Registration for Covid-19 vaccine to open for Primary 1 to 3 pupils on Jan 5

Mr Chan Chun Sing (in red) and Mr Janil Puthucheary (in white) during a tour of the vaccination centre at Senja-Cashew Community Club on Dec 26, 2021. PHOTO: LIANHE ZAOBAO
The vaccination centre at Senja-Cashew Community Club will begin vaccinating children on Monday. PHOTO: LIANHE ZAOBAO
CMG20211226-TanLH01/陳来福/刘智澎/Visit to Senja-Cashew Community Club vaccination centre [Senja-Cashew Community Club vaccination centre]
The vaccination centre at Senja-Cashew Community Club will begin vaccinating children on Monday. PHOTO: LIANHE ZAOBAO

SINGAPORE - Registration for the Covid-19 vaccination will open for Primary 1 to 3 pupils in Ministry of Education (MOE) schools and madrasahs on Jan 5 next year.

Registration for all other pupils in the age band will open on Jan 6, Education Minister Chan Chun Sing said on Sunday (Dec 26).

This comes amid a growing number of cases of the Omicron variant of the Covid-19 virus in Singapore, with 448 detected as at Saturday, including two suspected local clusters. 

Giving an update on the number of bookings so far, he added that more than 40 per cent of Primary 4 to 6 pupils have already been registered for the vaccine by their parents.

This group was offered the jab last Wednesday via SMS invitations sent to parents. About 110,000 messages were sent out, said MOE.

Mr Chan was speaking at a vaccination centre at Senja-Cashew Community Club, one of seven which will begin vaccinating children on Monday.

The other six will open at Nanyang Community Club in Boon Lay, Our Tampines Hub, Pasir Ris Elias Community Club, Woodlands Galaxy Community Club, Nee Soon East Community Club and Hougang Community Club. There will be 15 centres in total, with the remaining eight opening in two phases in January. 

Last Tuesday, the MOE announced that the national vaccination programme would be extended to children aged five to 11.

This covers about 300,000 children - who make up the largest unvaccinated group in Singapore - and will be offered to all children who are Singapore citizens, permanent residents and long-term pass holders.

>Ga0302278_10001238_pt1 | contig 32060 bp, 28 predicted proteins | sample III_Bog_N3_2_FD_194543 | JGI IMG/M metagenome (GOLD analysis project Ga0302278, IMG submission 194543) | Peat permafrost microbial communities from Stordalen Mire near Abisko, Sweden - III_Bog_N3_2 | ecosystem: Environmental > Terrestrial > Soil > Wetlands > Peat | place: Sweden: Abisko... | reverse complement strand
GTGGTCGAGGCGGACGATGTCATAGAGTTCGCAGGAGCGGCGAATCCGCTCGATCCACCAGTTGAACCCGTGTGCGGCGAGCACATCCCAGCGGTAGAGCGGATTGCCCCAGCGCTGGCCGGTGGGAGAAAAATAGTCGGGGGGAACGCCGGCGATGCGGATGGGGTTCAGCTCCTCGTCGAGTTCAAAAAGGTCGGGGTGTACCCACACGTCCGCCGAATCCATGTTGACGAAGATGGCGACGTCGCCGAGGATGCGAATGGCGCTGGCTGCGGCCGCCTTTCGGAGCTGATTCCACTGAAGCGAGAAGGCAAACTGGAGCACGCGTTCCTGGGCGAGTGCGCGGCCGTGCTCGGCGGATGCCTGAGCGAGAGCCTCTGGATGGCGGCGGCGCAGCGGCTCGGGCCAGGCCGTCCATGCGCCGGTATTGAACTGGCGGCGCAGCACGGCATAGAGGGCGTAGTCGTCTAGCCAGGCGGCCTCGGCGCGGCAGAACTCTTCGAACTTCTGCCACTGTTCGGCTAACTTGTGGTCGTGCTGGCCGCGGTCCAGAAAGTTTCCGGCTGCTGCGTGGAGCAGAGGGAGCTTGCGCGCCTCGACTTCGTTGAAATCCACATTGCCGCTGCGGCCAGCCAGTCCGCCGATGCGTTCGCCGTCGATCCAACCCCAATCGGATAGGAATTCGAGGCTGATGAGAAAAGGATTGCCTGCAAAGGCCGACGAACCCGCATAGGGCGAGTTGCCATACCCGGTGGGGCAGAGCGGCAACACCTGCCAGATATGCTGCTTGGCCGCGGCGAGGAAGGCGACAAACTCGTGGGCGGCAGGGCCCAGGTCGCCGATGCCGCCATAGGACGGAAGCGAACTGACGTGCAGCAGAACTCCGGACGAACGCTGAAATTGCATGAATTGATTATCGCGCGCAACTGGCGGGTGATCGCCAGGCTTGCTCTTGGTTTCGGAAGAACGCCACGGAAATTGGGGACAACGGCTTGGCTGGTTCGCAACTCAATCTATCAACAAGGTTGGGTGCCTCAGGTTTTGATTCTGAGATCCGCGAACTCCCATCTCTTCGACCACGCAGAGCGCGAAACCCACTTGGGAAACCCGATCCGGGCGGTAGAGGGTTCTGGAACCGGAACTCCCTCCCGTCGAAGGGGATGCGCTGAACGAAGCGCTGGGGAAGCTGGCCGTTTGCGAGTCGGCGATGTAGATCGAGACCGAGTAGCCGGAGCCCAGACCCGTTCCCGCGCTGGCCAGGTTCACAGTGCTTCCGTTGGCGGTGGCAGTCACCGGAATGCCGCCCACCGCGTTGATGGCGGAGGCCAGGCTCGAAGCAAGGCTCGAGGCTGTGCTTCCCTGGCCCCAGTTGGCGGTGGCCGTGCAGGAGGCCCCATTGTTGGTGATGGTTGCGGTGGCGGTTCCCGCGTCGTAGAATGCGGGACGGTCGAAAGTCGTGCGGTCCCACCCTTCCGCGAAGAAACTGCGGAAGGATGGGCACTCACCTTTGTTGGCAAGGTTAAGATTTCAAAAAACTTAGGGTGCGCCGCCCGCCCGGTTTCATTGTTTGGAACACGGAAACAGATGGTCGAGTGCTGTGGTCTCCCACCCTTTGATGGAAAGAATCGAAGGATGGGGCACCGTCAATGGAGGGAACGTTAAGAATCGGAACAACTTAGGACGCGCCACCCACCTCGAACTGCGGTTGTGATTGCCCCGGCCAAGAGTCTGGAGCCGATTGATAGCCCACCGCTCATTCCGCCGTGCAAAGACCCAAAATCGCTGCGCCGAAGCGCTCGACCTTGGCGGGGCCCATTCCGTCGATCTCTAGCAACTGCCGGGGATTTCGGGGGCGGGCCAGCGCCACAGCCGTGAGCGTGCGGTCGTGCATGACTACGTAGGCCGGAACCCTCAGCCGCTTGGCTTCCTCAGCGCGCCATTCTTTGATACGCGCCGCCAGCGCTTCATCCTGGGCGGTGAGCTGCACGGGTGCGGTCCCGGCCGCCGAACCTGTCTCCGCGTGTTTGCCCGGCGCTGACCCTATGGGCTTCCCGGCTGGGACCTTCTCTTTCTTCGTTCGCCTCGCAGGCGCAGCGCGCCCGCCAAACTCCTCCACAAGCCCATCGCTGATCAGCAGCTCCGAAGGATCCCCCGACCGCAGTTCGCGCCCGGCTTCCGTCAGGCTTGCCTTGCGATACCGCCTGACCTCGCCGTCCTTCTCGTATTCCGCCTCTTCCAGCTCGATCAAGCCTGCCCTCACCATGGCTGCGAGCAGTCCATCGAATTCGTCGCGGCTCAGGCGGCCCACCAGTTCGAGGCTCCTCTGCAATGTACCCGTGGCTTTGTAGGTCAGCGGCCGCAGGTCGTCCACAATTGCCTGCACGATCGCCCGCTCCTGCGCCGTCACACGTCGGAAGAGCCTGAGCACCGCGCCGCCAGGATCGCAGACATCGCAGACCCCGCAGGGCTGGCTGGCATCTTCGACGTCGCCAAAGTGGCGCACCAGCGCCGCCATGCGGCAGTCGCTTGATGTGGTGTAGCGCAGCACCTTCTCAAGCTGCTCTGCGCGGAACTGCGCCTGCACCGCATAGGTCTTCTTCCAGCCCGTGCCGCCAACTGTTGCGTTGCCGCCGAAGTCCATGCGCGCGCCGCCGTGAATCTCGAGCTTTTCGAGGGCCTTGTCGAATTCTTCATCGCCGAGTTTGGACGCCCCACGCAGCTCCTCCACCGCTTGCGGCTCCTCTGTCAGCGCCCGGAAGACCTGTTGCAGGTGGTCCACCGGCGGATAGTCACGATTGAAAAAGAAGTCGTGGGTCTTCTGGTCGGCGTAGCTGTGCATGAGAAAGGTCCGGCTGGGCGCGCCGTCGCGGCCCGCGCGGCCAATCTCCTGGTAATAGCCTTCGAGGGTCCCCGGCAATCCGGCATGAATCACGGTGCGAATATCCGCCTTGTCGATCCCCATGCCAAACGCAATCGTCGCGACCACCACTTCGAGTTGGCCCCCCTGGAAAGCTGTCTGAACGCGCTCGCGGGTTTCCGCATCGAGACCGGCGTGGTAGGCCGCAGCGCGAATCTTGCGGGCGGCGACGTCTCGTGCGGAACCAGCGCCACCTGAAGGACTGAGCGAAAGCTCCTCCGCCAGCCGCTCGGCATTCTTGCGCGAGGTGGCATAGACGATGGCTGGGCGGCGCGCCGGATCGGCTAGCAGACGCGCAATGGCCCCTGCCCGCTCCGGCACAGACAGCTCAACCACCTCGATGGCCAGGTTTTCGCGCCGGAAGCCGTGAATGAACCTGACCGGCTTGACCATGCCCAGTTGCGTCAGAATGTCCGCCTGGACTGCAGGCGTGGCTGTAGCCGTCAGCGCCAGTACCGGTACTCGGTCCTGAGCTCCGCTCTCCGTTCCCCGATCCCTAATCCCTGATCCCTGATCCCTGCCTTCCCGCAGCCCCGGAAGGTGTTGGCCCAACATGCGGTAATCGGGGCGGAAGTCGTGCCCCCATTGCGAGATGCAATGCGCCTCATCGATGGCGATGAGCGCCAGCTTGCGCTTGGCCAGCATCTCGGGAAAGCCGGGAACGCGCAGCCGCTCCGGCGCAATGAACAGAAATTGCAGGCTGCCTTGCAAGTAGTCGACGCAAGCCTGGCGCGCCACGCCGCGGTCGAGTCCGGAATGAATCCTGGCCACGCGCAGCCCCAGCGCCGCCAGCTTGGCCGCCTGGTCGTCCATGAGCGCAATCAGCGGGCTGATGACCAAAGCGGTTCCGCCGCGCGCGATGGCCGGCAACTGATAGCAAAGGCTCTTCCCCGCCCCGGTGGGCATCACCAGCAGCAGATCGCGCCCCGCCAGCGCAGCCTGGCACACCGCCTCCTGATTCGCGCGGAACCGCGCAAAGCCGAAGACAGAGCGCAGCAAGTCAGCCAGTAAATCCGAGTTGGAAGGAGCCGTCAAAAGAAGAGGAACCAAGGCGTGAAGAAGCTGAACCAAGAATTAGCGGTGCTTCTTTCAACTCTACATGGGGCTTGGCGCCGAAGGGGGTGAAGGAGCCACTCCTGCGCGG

Mr Chan had a tour of the centre on Sunday, where he and Senior Minister of State for Health Janil Puthucheary observed how the vaccination centre - which is run by Thomson Medical - has been prepared to serve younger children.

As the centre will continue to serve adults and children over 12, it has put in place several measures to prevent the wrong vaccine dosage being given to children, including separate preparation rooms for the vaccines and different coloured caps for the vials containing the vaccines - orange for children and purple for adults.

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Education Minister Chan Chun Sing visited a vaccination centre at Senja-Cashew Community Club, one of seven which will begin vaccinating children on Monday Dec 27.

The paediatric dose of the Pfizer-BioNTech/Comirnaty Covid-19 vaccine - the only brand currently approved for children aged five to 11 in Singapore - is 0.2 millilitres, compared with 0.3 millilitres for adults. 

There is also a separate queue lane for registration, as well as separate vaccination, waiting and observation areas. 

Thomson Medical’s chief executive for specialist centres, Ms Chan Wei Ling, who was also on the tour, said the centre at Senja-Cashew is equipped to handle up to 1,200 children for vaccination a day, and will be able to handle up to 2,000 a day when demand peaks. 

“We have a dedicated flow for kids under 11 years old, where parents can accompany them throughout the vaccination process from the point of registration to vaccination and observation,” she said.

She added that the centre has staff allocated to serving the kids and has plans to ramp up manpower according to demand for the vaccines. 

Vaccinators at the Senja-Cashew Community Club run by Thompson Medical will use shorter needles (right) to help ease children’s anxieties. ST PHOTO: NG WEI KAI

Thomson Medical's resident doctor Lin Zhiyong said he and another doctor will be on rotation at the centre, and doctors from the National University Hospital’s paediatric department will also be dropping in to help out.

He added that staff at the centre have been trained to vaccinate younger children. 

“We have been in preparation for quite a while, since the idea was first suggested by our ministers, and we will frequently go for weekly refreshers and hold recaps on how to deal with things like kids with needle-phobia and emergency drills,” he said. 

Mr Chan reiterated that MOE is encouraging parents to register their children for weekday vaccination slots, and that MOE would give medical leave to pupils who get vaccinated on school days.

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